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Planning (@RainforestGirl)

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When you're writing fanfiction, you've got to start at the very beginning (which is, of course, a very good place to start). That beginning, like all forms of writing, is planning. While some writers elect to make a simple outline and run with it, I've found that having a more in depth system of planning not only gives me a better idea of what I'm doing but allows me to write more and be more creative.

Of course, this is absolutely vital when it comes to fanfiction - you have to plan out how your story is going to connect to the canon material. If you don't plan out how it's going to connect, then you're going to have some problems later on down the road.

But no need to worry - there are about as many forms of fanfiction as there are different things to make fanfiction out of. Since this is your own story simply taking ideas from canon, you're free to a multitude of different things. This is what you need to plan out right when you start making a fanfic. The first step is always to figure out what you're going to do, right?

First of all, you have some forms of fanfiction which borrow directly from canon and then run with it. Sometimes you'll have a continuation of a certain plotline that was never fully fleshed out in the show, or what you'll predict will happen in the upcoming books or movies. Other times you can choose to fill in plot holes and problems that came up in the writing of the show (this happens more often than you might think)! These types of stories are known as fix fics.

Then we start to get to places where the fanfiction completely diverges from the canon material...which is, not surprisingly, known as divergence. Maybe you didn't like what the ending of the book was like, so you decide to unravel the story and then rewrite it in your own way. There's also situations where you have characters who aren't always present in the main action - they must've been doing something even when the camera wasn't on them! In this, you can show what's happening elsewhere during the same events.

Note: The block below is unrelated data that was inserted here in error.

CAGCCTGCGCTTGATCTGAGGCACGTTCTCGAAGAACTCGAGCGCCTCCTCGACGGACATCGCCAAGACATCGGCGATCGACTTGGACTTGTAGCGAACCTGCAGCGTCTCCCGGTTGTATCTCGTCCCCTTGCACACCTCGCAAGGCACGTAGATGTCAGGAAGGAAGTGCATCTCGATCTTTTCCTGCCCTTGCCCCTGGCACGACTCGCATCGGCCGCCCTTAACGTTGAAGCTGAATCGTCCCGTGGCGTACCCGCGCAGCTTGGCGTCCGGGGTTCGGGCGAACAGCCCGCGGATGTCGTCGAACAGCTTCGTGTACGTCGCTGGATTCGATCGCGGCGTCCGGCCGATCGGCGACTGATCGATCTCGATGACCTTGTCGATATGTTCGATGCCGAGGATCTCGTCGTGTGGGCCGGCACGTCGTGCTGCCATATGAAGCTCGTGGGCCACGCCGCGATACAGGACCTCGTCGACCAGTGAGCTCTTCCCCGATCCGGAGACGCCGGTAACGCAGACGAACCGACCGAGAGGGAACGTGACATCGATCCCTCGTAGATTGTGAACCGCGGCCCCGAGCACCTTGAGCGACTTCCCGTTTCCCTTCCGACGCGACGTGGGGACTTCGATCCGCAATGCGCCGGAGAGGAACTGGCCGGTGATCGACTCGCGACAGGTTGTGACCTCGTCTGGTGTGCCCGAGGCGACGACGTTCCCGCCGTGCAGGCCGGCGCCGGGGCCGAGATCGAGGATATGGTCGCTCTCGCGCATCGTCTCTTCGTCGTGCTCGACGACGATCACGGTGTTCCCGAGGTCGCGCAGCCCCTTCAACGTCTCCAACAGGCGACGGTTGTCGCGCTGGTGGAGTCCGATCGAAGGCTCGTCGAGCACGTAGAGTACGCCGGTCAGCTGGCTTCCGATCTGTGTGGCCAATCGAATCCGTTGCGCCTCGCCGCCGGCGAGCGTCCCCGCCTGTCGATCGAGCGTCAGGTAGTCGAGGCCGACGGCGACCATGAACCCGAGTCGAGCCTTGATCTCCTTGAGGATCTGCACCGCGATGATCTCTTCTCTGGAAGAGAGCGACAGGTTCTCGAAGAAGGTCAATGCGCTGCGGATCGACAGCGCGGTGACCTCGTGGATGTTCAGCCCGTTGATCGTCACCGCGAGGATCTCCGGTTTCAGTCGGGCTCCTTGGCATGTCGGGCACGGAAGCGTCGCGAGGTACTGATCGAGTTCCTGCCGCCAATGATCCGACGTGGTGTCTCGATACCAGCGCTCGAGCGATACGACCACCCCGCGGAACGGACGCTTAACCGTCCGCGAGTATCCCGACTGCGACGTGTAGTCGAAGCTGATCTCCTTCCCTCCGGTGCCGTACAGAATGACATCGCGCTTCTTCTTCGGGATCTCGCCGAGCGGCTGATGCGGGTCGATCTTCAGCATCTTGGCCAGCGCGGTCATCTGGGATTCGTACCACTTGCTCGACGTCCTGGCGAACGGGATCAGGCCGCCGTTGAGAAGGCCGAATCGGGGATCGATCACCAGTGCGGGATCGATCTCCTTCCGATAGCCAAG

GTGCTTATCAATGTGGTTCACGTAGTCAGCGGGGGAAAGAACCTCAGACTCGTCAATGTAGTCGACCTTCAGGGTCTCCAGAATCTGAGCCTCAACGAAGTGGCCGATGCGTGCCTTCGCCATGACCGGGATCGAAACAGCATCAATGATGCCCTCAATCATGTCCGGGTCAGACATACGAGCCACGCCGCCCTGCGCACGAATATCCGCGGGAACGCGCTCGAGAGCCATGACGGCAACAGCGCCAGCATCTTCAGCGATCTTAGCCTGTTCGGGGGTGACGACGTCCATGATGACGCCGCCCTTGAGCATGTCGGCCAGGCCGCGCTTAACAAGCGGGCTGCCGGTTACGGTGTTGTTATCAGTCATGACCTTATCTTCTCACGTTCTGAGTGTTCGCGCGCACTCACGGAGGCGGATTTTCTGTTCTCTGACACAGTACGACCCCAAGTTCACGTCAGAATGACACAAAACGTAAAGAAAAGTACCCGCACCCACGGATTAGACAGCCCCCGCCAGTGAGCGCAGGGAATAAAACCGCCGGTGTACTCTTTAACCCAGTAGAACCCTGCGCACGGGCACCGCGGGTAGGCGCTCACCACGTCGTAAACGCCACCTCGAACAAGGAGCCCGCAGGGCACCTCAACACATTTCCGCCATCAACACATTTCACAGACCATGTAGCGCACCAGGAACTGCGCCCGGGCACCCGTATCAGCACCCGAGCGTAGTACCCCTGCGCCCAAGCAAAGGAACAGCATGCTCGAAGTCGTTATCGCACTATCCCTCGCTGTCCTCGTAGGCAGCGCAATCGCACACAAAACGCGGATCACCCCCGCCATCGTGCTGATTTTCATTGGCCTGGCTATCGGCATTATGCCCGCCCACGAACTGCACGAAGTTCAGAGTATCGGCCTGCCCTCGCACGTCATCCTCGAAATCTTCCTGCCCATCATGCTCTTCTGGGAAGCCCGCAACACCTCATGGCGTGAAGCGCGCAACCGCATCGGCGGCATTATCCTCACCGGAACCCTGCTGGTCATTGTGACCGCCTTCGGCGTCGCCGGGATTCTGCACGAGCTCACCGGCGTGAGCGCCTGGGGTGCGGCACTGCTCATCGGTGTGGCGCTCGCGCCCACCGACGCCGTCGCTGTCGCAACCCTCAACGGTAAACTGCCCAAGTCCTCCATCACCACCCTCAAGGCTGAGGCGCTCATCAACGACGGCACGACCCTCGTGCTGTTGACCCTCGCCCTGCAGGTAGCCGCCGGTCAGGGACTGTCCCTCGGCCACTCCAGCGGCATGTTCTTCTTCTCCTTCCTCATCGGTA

Now we get into some of the more fascinating ideas, in my opinion. Some of the best fanfics I've read wouldn't seem like they belonged with the canon at a first glance. I'm talking about modern setting and alternate universes. Typically, modern setting is used for stories which take place in the distant past such as medieval times or the Victorian era. Sometimes this is also known as modern AU. You simply push all of the events years forward to our time. (I've written one of these myself - it's very entertaining.)

Something that I think would work very well for a modern AU - as well as many other places - is epistolary fiction. This is where the entire story is told through letters being exchanged...or perhaps email...or even text messages...I think you can see where I'm going with this.

But of course, the world of alternate universes (AUs) is even more expansive than simply transporting a story to modern times. There are literally infinite possibilities when it comes to this. You wish that your OTP had met one another because they were both starring in a musical? Easy. Write an AU. What if your favorite crime thriller took place entirely in space, in a SciFi setting? You can write that too. Literally anything can be an AU if you set your mind to it.